Norwegian version
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Public defence: Vidar Bakkeli

Vidar Bakkeli will defend his thesis for the PhD in Social Work and Social Policy with "Implementing Evidence-Based Activation Work. A Study of Individual Placement and Support in the Norwegian Labour and Welfare Administration".

Trial lecture

The trial lecture lasts from 10:00-10:45.
Title:  Differences between IPS/ SE and the existing NAV system in providing effective solutions to clients with complex needs: Who are the clients and how are they treated differently from business as usual in the IPS intervention?

Public defence

The candidate will defend his thesis at 12:00. 

The trial lecture and defence is also available via zoom

Join the webinar (
Passcode: 230922 
Webinar ID: 682 1093 3425 


Head of the public defence

Head of department Anne Britt Djuve, Faculty of Social Sciences, Oslo Metropolitan University.


  • Summary

    Drawing on interviews and fieldwork conducted in two frontline offices in the Norwegian Labour and Welfare Administration (NAV), this dissertation examines how an evidence-based intervention called Individual Placement and Support (IPS) was implemented in street-level activation services. Activation work involves complex tasks of motivating and assisting citizens with diverse problems and needs toward employment. The dissertation articles illuminate implementation from three distinct angles by focusing on frontline supervisors and their activities to implement the intervention (Article 1), activation workers and how they worked with the intervention in practice (Article 2) and clients’ service experiences and interactions with the activation workers (Article 3).

    This dissertation is situated at the intersection between scholarly debates on professionalism in activation work, evidence-based standardization of social services and studies of implementation in street-level organizations. In discussions of activation work, there are concerns about too much managerialism and too little professionalism. There are challenges related to increasing organizational control through rules, procedures and measurement, as well as the lack of a solid knowledge base and expertise among activation workers. Implementation of evidence-based interventions and standards have raised polarized debates about managerialism and professionalism across social services. This thesis expands on previous research by exploring how the implementation of such interventions influences frontline activation practices. 

    A main finding of the thesis was that the evidence-based intervention was implemented through a continuous, dynamic interplay between intervention demands and situated frontline actors with agency who interpreted the intervention rules and combined these with additional professional knowledge when facing challenges in everyday situations. The intervention had a hybrid character that both constrained and enabled new frontline practices. While it contained managerial elements like performance measures, the intervention also detached the activation workers from existing demands and procedures in their organizations. The intervention enabled flexible, individualized and comprehensive follow-up of clients and employers.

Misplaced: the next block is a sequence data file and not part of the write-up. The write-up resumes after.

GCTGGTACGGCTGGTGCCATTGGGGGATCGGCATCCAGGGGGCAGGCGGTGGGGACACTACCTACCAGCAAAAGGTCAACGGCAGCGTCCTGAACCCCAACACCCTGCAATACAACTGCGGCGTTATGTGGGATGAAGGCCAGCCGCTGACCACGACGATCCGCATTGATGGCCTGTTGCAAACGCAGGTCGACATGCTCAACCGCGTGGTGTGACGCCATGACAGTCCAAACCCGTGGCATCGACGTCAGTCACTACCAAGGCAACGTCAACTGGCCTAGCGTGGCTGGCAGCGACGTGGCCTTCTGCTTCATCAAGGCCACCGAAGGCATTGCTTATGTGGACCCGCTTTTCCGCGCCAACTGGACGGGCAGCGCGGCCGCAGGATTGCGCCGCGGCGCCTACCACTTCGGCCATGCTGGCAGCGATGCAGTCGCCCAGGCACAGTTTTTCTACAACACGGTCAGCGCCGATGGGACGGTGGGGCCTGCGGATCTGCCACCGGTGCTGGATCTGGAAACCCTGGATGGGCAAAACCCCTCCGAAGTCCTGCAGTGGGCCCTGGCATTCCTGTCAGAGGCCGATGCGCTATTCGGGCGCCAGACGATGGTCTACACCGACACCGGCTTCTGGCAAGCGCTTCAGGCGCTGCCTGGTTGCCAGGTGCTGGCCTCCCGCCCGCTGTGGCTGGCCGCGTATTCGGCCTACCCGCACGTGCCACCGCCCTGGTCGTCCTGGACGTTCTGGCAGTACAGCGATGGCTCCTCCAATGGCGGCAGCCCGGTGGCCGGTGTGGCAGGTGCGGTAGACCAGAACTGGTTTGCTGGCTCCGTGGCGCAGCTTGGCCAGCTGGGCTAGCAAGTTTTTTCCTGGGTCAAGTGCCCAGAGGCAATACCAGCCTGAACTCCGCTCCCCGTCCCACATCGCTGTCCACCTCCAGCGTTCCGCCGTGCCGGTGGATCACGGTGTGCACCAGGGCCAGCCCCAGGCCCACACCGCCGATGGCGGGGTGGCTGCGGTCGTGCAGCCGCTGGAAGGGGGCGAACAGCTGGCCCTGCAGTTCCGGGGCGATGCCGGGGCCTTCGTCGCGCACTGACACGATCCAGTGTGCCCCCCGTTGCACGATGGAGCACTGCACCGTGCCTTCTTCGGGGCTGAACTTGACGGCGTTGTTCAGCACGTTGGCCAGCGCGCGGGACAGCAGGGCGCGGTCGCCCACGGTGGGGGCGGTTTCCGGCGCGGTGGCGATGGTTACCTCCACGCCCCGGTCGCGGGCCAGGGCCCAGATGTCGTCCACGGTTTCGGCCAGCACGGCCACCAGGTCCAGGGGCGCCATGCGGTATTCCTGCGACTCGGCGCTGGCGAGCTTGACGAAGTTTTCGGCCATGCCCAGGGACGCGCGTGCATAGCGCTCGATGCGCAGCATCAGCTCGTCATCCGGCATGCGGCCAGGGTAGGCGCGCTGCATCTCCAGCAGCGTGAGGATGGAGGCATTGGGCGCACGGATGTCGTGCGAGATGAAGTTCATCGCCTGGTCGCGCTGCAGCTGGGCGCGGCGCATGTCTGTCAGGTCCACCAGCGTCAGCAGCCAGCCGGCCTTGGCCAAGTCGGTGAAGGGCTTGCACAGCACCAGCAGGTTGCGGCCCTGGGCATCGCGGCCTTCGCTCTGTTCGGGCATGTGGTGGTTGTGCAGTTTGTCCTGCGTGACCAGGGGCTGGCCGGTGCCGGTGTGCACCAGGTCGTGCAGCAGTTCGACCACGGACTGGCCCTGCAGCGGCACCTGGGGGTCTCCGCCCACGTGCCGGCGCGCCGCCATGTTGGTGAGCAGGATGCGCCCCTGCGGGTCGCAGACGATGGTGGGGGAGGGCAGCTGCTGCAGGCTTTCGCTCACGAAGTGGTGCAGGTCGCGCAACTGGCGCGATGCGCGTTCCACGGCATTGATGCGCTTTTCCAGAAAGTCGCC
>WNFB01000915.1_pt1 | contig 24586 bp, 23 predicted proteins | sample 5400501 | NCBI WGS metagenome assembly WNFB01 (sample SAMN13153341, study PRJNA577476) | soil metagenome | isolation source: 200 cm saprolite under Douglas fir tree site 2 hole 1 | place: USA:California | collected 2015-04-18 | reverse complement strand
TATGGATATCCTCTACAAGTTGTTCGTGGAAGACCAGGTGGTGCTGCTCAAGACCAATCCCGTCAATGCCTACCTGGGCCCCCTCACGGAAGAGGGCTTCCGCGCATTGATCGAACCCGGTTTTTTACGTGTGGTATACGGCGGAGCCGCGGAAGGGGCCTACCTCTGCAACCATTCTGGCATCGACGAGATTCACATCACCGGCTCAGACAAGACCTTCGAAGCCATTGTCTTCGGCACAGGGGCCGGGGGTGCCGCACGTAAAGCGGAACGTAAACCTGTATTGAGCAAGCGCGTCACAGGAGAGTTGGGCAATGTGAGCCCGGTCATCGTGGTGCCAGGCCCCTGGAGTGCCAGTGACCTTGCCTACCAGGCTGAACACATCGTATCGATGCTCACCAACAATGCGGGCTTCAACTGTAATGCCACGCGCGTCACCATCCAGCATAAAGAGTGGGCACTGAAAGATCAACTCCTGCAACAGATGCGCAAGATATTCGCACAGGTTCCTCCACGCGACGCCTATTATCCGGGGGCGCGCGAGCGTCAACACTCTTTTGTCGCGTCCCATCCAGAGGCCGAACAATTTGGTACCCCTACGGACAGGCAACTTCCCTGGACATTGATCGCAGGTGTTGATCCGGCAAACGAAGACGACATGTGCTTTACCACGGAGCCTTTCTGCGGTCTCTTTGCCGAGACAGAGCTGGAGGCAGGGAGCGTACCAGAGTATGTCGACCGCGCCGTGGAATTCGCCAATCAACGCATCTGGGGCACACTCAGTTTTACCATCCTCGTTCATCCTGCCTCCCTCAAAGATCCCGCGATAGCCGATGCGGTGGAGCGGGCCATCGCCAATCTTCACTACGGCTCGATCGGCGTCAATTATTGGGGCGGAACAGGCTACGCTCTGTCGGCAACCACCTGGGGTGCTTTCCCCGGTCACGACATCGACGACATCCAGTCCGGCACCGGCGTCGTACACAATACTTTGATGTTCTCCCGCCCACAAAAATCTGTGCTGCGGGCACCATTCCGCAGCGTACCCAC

The present thesis makes three contributions to the broader literature on the implementation of evidence-based interventions in social services. First, in contrast with common views of implementation as linear and stepwise processes, the thesis foregrounds how implementing evidence-based interventions is contested, interpretive and interactional work. The articles show how supervisors and activation workers interpreted intervention rules in light of local concerns and needs, handling tensions between the intervention and existing practices, meanings and stakeholders in the organizations. 

    Second, contrary to dominant claims in the literature emphasizing how evidence-based interventions promote managerialism and limit professional discretion, the thesis shows how such interventions can revitalize professional practices by promoting social work principles. This includes facilitating a relational orientation, an emphasis on client preferences, personalized follow-up work and service coordination.

    Third, while evidence-oriented knowledge views risk marginalizing practice-based and tacit knowledge, the thesis shows how the intervention depended on skilled practitioners and supervisors to work in practice. To solve daily challenges with clients and employers, they combined the intervention with other knowledge resources in pragmatic ways. 

    Taken together, the articles and the thesis as a whole nuances dichotomous views about evidence-based interventions and professional frontline practice. On the one hand, deviation from intervention demands is often viewed as implementation failure in both practice fields and academia. However, too rigid implementation frameworks risk marginalizing knowledgeable practitioners who need space for pragmatic improvisation in interactions with individual clients. The findings suggest implementation processes should allow for flexibility and adaptation. On the other hand, the thesis also nuances dominant conceptions in the social work literature of evidence-based interventions as rigid standardization, by contributing knowledge about how such standards can promote professional, relational practices. Researchers, policymakers, leaders and practitioners should all aim for a middle ground, characterized by a nuanced approach to the dynamic and complex processes that unfold when implementing evidence-based interventions in street-level practice.